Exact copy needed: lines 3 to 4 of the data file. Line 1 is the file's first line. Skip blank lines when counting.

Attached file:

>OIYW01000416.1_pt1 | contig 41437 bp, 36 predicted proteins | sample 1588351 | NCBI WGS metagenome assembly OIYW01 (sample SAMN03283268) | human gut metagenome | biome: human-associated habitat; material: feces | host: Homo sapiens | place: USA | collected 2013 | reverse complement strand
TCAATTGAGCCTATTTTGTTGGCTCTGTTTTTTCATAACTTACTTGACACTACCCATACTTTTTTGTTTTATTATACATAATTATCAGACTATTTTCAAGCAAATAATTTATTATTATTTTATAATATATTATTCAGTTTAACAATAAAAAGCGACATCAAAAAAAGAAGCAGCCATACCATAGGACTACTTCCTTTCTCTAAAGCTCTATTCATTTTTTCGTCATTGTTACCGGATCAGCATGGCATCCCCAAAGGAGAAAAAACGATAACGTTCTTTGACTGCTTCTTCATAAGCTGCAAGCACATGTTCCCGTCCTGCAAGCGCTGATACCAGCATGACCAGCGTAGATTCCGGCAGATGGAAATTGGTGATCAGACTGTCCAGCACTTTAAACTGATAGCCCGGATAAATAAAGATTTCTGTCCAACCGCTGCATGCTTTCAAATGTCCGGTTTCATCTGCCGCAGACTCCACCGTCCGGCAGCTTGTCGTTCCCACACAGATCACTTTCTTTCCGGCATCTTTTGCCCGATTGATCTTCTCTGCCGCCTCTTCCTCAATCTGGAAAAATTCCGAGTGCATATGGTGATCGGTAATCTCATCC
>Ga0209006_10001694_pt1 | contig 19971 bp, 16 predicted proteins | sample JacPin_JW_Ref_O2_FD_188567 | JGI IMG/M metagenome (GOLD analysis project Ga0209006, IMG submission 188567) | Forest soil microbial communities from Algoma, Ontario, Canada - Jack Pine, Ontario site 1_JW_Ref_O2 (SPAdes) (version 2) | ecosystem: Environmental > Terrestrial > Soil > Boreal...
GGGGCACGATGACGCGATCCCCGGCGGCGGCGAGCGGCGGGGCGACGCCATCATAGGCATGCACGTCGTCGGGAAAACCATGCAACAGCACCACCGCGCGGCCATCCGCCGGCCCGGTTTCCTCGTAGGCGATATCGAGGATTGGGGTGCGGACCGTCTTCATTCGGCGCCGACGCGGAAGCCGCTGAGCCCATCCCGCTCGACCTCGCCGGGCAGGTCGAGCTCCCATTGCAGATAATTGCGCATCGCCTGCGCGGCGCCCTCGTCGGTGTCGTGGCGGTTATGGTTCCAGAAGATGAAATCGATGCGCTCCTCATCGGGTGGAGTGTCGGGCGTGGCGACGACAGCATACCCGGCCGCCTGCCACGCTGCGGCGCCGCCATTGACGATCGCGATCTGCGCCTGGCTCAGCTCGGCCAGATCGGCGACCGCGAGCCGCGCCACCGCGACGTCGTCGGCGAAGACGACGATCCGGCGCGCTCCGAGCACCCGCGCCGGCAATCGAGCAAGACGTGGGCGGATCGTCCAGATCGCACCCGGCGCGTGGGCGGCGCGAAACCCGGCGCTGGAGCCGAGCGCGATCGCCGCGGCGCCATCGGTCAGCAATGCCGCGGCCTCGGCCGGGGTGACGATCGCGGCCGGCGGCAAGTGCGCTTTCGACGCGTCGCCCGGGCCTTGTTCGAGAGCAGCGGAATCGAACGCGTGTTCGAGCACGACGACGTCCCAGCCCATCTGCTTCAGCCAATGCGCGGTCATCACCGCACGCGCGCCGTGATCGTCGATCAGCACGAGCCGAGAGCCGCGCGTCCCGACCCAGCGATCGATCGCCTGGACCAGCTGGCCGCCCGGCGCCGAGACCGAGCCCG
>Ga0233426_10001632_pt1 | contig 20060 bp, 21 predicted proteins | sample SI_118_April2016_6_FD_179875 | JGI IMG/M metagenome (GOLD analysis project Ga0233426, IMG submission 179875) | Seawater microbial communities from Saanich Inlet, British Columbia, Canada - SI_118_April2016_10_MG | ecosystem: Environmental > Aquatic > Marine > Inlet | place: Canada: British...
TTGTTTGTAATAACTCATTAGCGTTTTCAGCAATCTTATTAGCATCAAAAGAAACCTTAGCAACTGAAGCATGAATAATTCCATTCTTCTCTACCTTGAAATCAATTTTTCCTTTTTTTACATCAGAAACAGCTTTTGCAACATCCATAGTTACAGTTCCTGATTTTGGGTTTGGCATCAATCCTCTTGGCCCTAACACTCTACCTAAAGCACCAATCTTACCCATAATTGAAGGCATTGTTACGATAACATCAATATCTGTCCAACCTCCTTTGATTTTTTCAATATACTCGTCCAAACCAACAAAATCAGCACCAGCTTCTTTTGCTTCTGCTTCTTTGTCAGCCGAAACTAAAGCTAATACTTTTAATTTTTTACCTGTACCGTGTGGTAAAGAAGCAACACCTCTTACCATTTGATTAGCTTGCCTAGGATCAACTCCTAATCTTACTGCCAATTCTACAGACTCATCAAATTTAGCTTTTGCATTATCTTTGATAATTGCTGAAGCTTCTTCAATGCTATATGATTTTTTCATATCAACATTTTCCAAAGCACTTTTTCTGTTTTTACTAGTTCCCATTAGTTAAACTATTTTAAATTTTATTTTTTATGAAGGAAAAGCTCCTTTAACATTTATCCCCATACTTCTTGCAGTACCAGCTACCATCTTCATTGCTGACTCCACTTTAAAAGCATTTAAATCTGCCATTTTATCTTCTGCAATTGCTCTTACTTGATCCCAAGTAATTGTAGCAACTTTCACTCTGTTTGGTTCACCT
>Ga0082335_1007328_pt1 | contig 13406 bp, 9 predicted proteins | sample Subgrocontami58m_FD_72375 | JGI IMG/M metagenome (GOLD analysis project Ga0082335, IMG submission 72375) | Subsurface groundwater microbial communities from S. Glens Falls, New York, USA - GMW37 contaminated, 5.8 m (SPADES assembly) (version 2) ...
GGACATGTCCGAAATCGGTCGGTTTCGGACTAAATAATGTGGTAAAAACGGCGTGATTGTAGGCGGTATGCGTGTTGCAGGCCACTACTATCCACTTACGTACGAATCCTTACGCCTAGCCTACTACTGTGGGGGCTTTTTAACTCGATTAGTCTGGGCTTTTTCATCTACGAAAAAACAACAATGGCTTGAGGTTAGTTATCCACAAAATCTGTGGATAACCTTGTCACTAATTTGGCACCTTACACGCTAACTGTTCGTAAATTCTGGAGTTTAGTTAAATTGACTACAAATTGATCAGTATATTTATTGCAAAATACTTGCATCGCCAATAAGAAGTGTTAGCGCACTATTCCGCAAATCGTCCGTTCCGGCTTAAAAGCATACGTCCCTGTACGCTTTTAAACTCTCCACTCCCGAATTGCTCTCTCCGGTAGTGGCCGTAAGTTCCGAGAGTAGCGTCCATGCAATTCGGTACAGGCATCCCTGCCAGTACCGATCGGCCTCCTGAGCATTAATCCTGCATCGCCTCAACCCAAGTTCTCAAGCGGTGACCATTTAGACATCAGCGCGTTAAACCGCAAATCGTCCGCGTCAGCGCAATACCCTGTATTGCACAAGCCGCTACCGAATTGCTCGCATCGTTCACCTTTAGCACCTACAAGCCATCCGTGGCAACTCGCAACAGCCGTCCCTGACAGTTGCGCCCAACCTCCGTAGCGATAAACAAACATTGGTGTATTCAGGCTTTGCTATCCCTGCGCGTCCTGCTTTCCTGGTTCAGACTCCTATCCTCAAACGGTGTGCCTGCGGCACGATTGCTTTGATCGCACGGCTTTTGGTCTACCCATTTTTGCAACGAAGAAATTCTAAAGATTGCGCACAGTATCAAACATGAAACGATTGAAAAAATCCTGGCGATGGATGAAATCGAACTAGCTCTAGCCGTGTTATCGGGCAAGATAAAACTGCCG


>Ga0209006_10001694_pt1 | contig 19971 bp, 16 predicted proteins | sample JacPin_JW_Ref_O2_FD_188567 | JGI IMG/M metagenome (GOLD analysis project Ga0209006, IMG submission 188567) | Forest soil microbial communities from Algoma, Ontario, Canada - Jack Pine, Ontario site 1_JW_Ref_O2 (SPAdes) (version 2) | ecosystem: Environmental > Terrestrial > Soil > Boreal...
GGGGCACGATGACGCGATCCCCGGCGGCGGCGAGCGGCGGGGCGACGCCATCATAGGCATGCACGTCGTCGGGAAAACCATGCAACAGCACCACCGCGCGGCCATCCGCCGGCCCGGTTTCCTCGTAGGCGATATCGAGGATTGGGGTGCGGACCGTCTTCATTCGGCGCCGACGCGGAAGCCGCTGAGCCCATCCCGCTCGACCTCGCCGGGCAGGTCGAGCTCCCATTGCAGATAATTGCGCATCGCCTGCGCGGCGCCCTCGTCGGTGTCGTGGCGGTTATGGTTCCAGAAGATGAAATCGATGCGCTCCTCATCGGGTGGAGTGTCGGGCGTGGCGACGACAGCATACCCGGCCGCCTGCCACGCTGCGGCGCCGCCATTGACGATCGCGATCTGCGCCTGGCTCAGCTCGGCCAGATCGGCGACCGCGAGCCGCGCCACCGCGACGTCGTCGGCGAAGACGACGATCCGGCGCGCTCCGAGCACCCGCGCCGGCAATCGAGCAAGACGTGGGCGGATCGTCCAGATCGCACCCGGCGCGTGGGCGGCGCGAAACCCGGCGCTGGAGCCGAGCGCGATCGCCGCGGCGCCATCGGTCAGCAATGCCGCGGCCTCGGCCGGGGTGACGATCGCGGCCGGCGGCAAGTGCGCTTTCGACGCGTCGCCCGGGCCTTGTTCGAGAGCAGCGGAATCGAACGCGTGTTCGAGCACGACGACGTCCCAGCCCATCTGCTTCAGCCAATGCGCGGTCATCACCGCACGCGCGCCGTGATCGTCGATCAGCACGAGCCGAGAGCCGCGCGTCCCGACCCAGCGATCGATCGCCTGGACCAGCTGGCCGCCCGGCGCCGAGACCGAGCCCG